WINTER'S TALE A beautiful love story about a man and his horse.

THIS VALENTINE'S DAY, if you're looking for a not-completely-horrendous romance that includes time travel, a magical flying horse, a cancer kid, and Will Smith playing the devil, I'm afraid you have to keep looking, because Winter's Tale is completely, entirely, irredeemably horrendous.

The directorial debut of Akiva Goldsman (screenwriter of Batman and Robin), Winter's Tale is an adaptation of Mark Helprin's 1983 magic realism novel. Colin Farrell, 37, plays Peter Lake, a plucky 21-year-old thief abandoned by his parents in a toy boat set adrift in New York Harbor when he was just a baby. Russell Crowe plays Pearly, a demon that wants to kill Peter for unexplained reasons. Luckily, Peter finds a white flying horse he cleverly names "Horse" that swoops him out of trouble whenever Pearly gets too close. Pearly, for his part, seems to keep mistaking the horse for a dog, in what is Goldsman's idea of a keen joke.

Hang on, because I haven't even gotten to where the movie gets stupid. Peter breaks into the mansion of a rich man (William Hurt), thinking the place is abandoned, but Hurt's red-haired daughter Beverly (Jessica Brown Findlay) is home tickling the ivories, and the two fall immediately in love before so much as exchanging a word to each other. Turns out radiant, glowing Bev is dying from "consumption," which means she has to sleep on the roof in the dead of winter in order to keep her body temperature down, and can't do strenuous activities like kissing, dancing, or fucking.

Indeed, when Peter does fuck her, she dies in his arms instantly. (Of course, Pearly is behind her death, not Peter's spectacular but presumably non-lethal little peter.) Peter tries to use his "miracle" to bring her back to life on a specially made bed designed to bring a redhead back to life after a magical kiss, but to no avail. Oh, I guess in this movie every person is capable of performing a single "miracle" at some point in his or her life, and I've just explained this plot point better to you than the movie does.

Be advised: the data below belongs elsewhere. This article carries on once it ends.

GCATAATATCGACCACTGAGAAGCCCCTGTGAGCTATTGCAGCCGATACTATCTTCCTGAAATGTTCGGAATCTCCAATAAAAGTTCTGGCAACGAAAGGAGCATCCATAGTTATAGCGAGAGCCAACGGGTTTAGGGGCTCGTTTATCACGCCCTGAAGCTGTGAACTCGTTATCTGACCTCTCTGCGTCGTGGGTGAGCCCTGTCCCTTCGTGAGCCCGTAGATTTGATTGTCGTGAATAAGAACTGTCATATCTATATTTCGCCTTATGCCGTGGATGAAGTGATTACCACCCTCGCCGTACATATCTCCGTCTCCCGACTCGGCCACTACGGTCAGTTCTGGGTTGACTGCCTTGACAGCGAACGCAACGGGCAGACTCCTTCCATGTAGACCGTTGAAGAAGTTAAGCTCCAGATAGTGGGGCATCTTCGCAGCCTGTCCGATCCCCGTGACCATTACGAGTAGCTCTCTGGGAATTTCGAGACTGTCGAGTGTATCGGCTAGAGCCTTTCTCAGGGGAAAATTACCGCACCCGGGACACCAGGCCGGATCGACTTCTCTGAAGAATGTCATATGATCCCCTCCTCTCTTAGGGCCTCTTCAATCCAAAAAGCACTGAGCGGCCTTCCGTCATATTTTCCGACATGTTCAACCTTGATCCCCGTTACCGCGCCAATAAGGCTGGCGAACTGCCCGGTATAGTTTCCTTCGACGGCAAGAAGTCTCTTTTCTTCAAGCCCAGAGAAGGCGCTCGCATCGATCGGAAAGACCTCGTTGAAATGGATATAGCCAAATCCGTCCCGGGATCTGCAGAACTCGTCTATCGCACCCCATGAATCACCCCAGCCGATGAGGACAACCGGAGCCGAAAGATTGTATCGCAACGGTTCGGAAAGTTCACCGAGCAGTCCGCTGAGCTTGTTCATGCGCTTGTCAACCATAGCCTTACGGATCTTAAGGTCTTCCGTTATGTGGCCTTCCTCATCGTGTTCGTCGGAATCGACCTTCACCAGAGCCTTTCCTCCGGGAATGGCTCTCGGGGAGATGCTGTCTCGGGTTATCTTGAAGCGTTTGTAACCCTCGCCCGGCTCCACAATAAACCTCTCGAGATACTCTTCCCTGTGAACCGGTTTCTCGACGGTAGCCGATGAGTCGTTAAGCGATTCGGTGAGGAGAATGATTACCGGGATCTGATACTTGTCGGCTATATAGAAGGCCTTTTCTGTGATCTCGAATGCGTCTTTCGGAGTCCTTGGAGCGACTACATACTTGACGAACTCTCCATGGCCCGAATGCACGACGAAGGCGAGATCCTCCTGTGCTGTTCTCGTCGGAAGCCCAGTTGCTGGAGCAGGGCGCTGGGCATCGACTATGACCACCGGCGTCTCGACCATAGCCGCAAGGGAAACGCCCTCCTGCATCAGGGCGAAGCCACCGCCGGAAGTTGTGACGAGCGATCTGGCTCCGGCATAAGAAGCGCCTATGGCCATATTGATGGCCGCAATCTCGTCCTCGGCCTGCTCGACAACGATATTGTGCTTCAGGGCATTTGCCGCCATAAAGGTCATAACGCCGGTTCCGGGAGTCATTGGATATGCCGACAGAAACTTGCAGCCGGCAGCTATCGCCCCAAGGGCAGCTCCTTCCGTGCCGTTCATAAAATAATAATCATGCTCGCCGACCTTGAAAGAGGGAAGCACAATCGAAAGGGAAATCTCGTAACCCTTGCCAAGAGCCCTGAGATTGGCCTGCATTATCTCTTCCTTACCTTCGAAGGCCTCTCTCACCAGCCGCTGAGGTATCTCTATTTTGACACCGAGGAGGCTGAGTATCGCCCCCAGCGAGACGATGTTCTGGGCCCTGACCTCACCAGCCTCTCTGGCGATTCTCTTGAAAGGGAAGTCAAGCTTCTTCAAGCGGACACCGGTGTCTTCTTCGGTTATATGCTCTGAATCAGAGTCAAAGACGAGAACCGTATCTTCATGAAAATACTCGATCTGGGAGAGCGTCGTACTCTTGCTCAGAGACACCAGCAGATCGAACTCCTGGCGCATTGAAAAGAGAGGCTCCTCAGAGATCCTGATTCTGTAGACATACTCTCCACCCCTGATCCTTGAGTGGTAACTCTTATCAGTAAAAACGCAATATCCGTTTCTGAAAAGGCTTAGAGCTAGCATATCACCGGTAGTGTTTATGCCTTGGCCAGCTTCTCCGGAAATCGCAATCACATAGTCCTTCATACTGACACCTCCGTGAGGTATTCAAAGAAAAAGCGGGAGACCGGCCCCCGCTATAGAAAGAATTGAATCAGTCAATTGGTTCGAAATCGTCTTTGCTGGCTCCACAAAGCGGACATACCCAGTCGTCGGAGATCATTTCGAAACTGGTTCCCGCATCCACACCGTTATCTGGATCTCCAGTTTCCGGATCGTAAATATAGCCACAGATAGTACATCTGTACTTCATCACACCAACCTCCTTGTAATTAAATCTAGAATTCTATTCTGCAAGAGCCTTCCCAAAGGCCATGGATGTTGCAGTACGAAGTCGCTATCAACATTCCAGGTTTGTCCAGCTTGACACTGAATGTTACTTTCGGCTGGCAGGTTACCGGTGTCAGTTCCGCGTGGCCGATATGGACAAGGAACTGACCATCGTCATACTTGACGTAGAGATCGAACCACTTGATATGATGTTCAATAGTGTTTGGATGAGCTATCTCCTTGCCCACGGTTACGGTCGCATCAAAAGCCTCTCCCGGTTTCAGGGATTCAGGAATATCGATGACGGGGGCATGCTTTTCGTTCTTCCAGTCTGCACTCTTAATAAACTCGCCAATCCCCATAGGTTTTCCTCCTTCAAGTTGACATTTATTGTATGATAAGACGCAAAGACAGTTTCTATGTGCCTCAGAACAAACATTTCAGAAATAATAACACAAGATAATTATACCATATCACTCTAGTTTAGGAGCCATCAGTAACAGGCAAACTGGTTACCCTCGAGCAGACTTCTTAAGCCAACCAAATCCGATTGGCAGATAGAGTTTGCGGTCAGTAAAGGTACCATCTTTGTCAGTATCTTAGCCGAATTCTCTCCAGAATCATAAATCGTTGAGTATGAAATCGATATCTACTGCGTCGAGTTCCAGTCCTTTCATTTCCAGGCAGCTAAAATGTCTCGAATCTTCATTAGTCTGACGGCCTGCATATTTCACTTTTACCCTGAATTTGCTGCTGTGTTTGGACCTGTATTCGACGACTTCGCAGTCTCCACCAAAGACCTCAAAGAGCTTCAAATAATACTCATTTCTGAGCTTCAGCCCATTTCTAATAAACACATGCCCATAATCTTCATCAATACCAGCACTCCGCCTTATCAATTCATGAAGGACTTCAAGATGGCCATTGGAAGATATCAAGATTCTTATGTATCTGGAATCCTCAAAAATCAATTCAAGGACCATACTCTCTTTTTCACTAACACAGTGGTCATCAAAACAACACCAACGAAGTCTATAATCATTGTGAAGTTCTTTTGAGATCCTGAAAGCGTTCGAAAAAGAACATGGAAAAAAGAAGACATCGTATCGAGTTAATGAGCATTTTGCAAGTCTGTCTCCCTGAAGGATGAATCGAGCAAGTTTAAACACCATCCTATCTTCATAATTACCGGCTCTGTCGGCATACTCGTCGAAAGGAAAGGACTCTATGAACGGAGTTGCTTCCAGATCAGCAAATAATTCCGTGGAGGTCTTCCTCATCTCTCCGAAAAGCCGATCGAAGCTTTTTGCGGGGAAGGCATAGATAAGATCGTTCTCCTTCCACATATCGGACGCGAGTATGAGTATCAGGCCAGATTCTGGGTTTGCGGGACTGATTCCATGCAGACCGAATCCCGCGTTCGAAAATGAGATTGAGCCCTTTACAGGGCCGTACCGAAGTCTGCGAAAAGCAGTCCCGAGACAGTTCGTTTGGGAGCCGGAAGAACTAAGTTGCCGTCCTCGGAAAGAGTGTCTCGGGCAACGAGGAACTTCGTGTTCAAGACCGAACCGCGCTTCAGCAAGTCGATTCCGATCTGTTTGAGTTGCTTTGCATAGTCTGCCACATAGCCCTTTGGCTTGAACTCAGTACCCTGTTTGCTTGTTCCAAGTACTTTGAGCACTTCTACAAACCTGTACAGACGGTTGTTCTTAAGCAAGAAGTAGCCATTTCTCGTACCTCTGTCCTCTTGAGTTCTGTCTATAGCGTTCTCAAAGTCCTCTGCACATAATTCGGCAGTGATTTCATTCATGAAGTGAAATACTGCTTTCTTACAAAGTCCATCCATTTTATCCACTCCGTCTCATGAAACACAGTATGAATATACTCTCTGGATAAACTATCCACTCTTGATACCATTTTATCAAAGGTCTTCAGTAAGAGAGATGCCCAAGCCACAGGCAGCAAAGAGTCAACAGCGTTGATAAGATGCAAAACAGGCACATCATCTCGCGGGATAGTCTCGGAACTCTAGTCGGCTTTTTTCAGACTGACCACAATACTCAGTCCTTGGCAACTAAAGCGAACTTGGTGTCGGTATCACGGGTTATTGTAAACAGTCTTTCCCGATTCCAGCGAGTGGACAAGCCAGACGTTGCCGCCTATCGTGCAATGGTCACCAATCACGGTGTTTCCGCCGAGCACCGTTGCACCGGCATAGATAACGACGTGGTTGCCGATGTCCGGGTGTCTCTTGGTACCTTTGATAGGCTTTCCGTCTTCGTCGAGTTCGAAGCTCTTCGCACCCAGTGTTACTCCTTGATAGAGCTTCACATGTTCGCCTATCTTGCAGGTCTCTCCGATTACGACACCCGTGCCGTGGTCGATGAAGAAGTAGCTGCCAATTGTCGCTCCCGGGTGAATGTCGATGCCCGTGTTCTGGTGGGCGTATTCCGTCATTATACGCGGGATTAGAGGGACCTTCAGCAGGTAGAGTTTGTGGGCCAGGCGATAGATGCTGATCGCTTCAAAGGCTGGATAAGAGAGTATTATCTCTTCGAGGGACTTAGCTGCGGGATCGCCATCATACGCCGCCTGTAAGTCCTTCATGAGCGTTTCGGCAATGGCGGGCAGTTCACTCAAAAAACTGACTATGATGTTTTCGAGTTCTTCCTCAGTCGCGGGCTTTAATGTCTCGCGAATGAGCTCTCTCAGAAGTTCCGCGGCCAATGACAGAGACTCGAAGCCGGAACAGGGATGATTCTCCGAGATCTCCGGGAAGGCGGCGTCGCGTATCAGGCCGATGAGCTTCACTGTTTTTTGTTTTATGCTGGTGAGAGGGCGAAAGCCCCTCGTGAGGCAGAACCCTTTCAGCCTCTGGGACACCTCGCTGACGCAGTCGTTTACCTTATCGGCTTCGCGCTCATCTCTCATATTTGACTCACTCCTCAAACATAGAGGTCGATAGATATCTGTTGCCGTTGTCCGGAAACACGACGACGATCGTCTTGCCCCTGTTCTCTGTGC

After dead Bev's funeral, Peter mopes around until 98 years have passed. Not having aged a day, he encounters Sad Mom (Jennifer Connelly), and her chatty, precocious cancer kid who ALSO has red hair, and there are prophecies and lots of twinkly sparkles and two scenes where Will Smith plays the devil. To his credit, even Smith seems embarrassed by this debacle. Crowe, for his part, barely articulates his lines out loud, in a career low in what has been an astonishing run of near-career lows.

I could keep going on about Winter's Tale. I could tell you about the scene where Farrell and Hurt bond by repairing a furnace that is about to explode and kill the entire household. (The early 20th century must have been riddled with death tolls in the millions from similarly exploding furnaces.) I could tell you that the movie seems to believe the entire Hudson River is capable of freezing to rock-solid levels of hardness in wintertime. I could tell you that Eva Marie Saint plays a woman who, by the movie's math, is well into her 100s but is still able to hang onto her job as a tough-as-nails publisher of one of New York's biggest newspapers (Saint looks terrific, by the way). Winter's Tale is a wrongheaded, icky catastrophe of such monumental and widespread proportions, it's enough to make a grown person weep. So yeah, it's a tearjerker—but for all the wrong reasons.